Rightmove lists ancient caves for sale and they’re cheaper than you’d think

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Could this be the battiest listing Rightmove has ever had?

The property listing site has put up for sale five iconic Welsh caves, tucked away in the upper reaches of the Neath Valley, deep in heart of the Brecon Beacons National Park.

This 2.5 acres of sloping woodland alongside the River Neath is home to some of the most interesting caves in Wales: Little River Neath Cave, Bridge Cave, Pwll Yrhydd Cave, White Lady Cave, and Town Drain Cave.

While it sounds like Batman’s dream come true, you won’t need a Bruce Wayne budget to buy it – the smallholding is for sale for just £150,000!



There are five significant caves on the land

Rightmove’s Director of Property Data Tim Bannister said: “It’s not every day that we’re able to share such a unique and quirky listing with the world, but this remarkable plot of land has certainly captured the team’s attention.

“For the same price as a Kensington car park space, you can buy 2.5 acres of serene woodland and spend your weekends exploring more than seven miles of your very own underground cave network.”

Simon Edwards, partner at McCartneys Estate Agents in Hay-on-Wye, added: “As you can imagine, the cave market isn’t always particularly buoyant, but we’re thrilled to have been instructed on this listing.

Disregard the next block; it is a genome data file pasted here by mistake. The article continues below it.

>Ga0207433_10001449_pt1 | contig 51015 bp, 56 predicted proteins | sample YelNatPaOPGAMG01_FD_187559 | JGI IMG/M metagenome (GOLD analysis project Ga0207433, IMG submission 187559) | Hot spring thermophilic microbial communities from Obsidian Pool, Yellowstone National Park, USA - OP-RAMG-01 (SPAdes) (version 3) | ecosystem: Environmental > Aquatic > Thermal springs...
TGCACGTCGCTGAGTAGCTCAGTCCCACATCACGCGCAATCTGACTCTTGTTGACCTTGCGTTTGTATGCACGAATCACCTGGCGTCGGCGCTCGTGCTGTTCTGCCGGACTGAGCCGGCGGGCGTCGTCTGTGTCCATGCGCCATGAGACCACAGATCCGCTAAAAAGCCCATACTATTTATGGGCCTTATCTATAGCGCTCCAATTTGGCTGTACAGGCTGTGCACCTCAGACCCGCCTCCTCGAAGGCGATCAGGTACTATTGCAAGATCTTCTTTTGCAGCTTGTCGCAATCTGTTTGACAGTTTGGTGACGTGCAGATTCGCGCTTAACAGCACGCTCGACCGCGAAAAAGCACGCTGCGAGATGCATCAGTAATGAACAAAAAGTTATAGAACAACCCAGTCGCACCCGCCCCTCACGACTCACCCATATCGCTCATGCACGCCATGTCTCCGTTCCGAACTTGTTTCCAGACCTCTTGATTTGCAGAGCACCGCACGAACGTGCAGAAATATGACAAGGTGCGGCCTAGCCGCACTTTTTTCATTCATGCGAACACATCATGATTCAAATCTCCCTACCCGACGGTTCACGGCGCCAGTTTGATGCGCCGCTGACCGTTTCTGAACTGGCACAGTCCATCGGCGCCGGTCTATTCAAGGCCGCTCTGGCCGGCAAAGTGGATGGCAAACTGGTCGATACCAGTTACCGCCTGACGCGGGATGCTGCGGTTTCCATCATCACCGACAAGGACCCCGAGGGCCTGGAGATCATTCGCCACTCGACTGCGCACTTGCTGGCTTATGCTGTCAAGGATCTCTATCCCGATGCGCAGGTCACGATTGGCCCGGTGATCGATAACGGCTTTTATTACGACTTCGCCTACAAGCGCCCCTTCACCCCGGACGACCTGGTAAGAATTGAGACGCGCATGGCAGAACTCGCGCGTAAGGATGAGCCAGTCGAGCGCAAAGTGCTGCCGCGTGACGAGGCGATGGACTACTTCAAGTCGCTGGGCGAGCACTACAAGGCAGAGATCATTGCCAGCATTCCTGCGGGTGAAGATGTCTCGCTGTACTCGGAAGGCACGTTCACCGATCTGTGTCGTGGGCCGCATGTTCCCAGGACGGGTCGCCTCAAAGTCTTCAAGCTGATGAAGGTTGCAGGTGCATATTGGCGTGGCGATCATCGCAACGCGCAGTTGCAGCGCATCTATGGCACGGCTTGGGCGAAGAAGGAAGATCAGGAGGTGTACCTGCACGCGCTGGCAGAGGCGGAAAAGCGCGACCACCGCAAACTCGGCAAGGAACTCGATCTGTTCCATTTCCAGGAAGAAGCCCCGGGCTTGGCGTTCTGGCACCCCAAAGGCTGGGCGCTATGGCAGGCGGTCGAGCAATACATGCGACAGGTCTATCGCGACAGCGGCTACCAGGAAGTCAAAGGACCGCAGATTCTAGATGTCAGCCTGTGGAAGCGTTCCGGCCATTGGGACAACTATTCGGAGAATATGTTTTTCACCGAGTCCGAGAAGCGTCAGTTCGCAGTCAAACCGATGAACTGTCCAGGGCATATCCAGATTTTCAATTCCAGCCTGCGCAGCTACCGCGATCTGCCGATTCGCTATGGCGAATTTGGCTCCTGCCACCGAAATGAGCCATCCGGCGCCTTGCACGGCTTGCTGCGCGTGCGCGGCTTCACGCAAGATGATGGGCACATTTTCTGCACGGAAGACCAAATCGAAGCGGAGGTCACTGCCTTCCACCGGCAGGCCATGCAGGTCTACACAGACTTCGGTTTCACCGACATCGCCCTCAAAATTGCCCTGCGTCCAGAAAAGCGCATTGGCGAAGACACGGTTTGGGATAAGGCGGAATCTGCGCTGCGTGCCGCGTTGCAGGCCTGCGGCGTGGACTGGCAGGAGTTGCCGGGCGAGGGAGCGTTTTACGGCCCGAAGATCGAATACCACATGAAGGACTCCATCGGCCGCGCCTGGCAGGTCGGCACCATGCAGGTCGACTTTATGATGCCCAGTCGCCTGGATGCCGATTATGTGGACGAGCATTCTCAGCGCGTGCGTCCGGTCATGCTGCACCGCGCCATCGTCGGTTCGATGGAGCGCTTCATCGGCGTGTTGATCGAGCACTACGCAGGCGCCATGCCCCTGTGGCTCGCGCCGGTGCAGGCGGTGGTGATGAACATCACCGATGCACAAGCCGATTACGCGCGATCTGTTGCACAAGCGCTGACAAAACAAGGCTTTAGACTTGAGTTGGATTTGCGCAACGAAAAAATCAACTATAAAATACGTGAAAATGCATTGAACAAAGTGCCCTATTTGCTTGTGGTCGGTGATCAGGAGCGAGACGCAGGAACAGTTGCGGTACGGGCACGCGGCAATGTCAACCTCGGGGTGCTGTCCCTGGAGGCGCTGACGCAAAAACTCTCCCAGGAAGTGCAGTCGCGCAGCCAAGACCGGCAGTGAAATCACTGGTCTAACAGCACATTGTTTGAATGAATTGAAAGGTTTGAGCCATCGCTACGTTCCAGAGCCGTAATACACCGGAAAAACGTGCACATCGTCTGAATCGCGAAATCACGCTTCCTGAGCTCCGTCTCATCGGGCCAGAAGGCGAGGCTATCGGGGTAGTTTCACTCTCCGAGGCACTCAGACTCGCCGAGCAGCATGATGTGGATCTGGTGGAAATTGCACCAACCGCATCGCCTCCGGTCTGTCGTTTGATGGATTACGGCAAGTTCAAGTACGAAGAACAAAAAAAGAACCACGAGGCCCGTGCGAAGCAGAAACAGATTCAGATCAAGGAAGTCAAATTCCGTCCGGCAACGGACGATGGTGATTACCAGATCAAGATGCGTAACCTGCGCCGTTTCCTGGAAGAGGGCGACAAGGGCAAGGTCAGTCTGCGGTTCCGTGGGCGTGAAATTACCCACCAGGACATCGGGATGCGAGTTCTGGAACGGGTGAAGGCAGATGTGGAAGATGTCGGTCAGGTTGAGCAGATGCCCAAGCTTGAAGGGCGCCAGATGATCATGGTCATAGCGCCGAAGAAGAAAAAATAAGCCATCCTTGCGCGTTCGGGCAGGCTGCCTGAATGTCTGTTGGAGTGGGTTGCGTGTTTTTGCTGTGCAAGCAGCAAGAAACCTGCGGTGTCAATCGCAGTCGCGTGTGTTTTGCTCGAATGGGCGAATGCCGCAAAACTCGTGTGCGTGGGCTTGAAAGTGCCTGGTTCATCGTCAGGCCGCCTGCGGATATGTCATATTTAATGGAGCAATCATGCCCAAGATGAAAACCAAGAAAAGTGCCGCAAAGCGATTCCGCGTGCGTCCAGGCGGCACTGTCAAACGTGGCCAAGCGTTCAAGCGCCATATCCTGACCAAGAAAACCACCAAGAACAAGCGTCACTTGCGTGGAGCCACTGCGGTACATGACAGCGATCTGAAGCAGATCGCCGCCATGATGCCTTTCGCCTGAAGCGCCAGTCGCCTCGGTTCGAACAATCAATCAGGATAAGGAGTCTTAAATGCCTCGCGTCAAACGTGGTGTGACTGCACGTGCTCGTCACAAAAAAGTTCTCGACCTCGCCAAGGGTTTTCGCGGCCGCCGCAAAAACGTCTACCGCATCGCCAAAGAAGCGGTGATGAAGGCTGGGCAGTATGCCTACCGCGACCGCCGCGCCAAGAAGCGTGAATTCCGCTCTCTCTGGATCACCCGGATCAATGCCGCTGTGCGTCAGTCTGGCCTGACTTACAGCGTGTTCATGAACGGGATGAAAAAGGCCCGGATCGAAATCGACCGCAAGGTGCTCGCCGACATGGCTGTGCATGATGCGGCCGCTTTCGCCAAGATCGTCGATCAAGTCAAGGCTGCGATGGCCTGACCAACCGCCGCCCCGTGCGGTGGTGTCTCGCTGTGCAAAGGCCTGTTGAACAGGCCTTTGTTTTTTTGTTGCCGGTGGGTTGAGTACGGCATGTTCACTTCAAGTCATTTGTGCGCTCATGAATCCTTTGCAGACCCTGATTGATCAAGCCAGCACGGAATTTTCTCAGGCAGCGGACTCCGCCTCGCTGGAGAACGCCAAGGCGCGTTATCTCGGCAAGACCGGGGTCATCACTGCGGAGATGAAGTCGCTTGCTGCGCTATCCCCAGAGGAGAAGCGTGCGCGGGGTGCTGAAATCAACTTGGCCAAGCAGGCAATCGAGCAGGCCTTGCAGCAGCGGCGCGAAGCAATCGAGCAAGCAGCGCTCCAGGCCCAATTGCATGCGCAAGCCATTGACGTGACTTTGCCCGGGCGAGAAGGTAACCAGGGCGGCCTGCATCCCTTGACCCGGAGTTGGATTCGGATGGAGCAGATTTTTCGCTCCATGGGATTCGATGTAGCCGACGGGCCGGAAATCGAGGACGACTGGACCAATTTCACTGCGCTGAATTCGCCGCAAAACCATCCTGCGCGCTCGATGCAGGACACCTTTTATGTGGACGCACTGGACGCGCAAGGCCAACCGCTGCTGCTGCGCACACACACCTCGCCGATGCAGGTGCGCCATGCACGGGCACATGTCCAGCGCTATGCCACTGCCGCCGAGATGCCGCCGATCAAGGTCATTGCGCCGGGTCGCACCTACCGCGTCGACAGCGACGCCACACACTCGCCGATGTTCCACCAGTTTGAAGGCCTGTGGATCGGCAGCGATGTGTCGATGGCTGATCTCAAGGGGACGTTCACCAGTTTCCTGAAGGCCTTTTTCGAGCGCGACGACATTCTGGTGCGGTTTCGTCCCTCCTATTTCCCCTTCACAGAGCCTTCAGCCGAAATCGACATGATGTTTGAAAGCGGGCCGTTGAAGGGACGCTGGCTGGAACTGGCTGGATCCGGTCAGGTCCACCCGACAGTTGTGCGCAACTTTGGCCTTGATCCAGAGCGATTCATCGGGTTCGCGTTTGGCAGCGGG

“The land is being sold by a local farmer, and whilst the area doesn’t have any planning consent, it’s a great place to explore and enjoy on foot.”



The property is listed for £150,000

While it might be disappointing that you can’t build your own Batcave, the property is in a beautiful location, situated just within the boundaries of Powys at the foot of the Great Forest hills.

The sloping woodland alongside has good road access and a parking area, so at least you can take your Batmobile.

Andy Freem, secretary of South Wales Caving Club, said: “These caves are a major international caving site, of huge scientific and sporting significance, and they date back around half a million years.

“They’re formed of limestone and there are still many parts that are likely to develop which haven’t been explored yet. It’s crucially important that the caves remain cared for, because their significance really can’t be understated.”

For more information, or to register your interest, click here.



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